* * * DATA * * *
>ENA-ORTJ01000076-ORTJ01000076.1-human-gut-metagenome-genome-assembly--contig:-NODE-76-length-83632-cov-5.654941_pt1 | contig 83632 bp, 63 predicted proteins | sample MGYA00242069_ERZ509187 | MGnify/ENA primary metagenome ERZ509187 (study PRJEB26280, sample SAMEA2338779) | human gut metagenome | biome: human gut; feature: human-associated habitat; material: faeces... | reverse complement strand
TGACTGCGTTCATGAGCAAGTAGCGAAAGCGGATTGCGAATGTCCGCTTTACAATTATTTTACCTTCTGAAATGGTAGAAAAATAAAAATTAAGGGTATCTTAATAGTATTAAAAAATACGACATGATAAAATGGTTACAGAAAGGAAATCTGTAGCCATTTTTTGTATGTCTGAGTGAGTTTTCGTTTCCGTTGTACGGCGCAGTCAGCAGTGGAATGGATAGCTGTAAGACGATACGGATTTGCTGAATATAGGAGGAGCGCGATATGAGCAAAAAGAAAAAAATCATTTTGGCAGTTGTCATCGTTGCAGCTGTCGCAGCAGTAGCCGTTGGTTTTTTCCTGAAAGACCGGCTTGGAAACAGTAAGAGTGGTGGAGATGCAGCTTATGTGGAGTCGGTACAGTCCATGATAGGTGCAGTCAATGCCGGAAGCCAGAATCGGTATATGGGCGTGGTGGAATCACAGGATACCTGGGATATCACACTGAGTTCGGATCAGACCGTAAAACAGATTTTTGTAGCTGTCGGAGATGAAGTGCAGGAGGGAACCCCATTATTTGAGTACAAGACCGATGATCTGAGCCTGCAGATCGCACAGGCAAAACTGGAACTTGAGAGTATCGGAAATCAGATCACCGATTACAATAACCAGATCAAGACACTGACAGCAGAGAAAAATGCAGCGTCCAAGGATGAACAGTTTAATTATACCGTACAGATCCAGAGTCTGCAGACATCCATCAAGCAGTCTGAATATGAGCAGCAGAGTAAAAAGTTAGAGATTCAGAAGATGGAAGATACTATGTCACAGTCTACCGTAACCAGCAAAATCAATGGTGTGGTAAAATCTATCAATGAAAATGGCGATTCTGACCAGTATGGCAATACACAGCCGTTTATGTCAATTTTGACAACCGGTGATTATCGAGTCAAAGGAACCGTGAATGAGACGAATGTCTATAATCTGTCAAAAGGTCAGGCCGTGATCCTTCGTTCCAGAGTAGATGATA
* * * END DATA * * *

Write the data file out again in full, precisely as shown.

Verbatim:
>ENA-ORTJ01000076-ORTJ01000076.1-human-gut-metagenome-genome-assembly--contig:-NODE-76-length-83632-cov-5.654941_pt1 | contig 83632 bp, 63 predicted proteins | sample MGYA00242069_ERZ509187 | MGnify/ENA primary metagenome ERZ509187 (study PRJEB26280, sample SAMEA2338779) | human gut metagenome | biome: human gut; feature: human-associated habitat; material: faeces... | reverse complement strand
TGACTGCGTTCATGAGCAAGTAGCGAAAGCGGATTGCGAATGTCCGCTTTACAATTATTTTACCTTCTGAAATGGTAGAAAAATAAAAATTAAGGGTATCTTAATAGTATTAAAAAATACGACATGATAAAATGGTTACAGAAAGGAAATCTGTAGCCATTTTTTGTATGTCTGAGTGAGTTTTCGTTTCCGTTGTACGGCGCAGTCAGCAGTGGAATGGATAGCTGTAAGACGATACGGATTTGCTGAATATAGGAGGAGCGCGATATGAGCAAAAAGAAAAAAATCATTTTGGCAGTTGTCATCGTTGCAGCTGTCGCAGCAGTAGCCGTTGGTTTTTTCCTGAAAGACCGGCTTGGAAACAGTAAGAGTGGTGGAGATGCAGCTTATGTGGAGTCGGTACAGTCCATGATAGGTGCAGTCAATGCCGGAAGCCAGAATCGGTATATGGGCGTGGTGGAATCACAGGATACCTGGGATATCACACTGAGTTCGGATCAGACCGTAAAACAGATTTTTGTAGCTGTCGGAGATGAAGTGCAGGAGGGAACCCCATTATTTGAGTACAAGACCGATGATCTGAGCCTGCAGATCGCACAGGCAAAACTGGAACTTGAGAGTATCGGAAATCAGATCACCGATTACAATAACCAGATCAAGACACTGACAGCAGAGAAAAATGCAGCGTCCAAGGATGAACAGTTTAATTATACCGTACAGATCCAGAGTCTGCAGACATCCATCAAGCAGTCTGAATATGAGCAGCAGAGTAAAAAGTTAGAGATTCAGAAGATGGAAGATACTATGTCACAGTCTACCGTAACCAGCAAAATCAATGGTGTGGTAAAATCTATCAATGAAAATGGCGATTCTGACCAGTATGGCAATACACAGCCGTTTATGTCAATTTTGACAACCGGTGATTATCGAGTCAAAGGAACCGTGAATGAGACGAATGTCTATAATCTGTCAAAAGGTCAGGCCGTGATCCTTCGTTCCAGAGTAGATGATA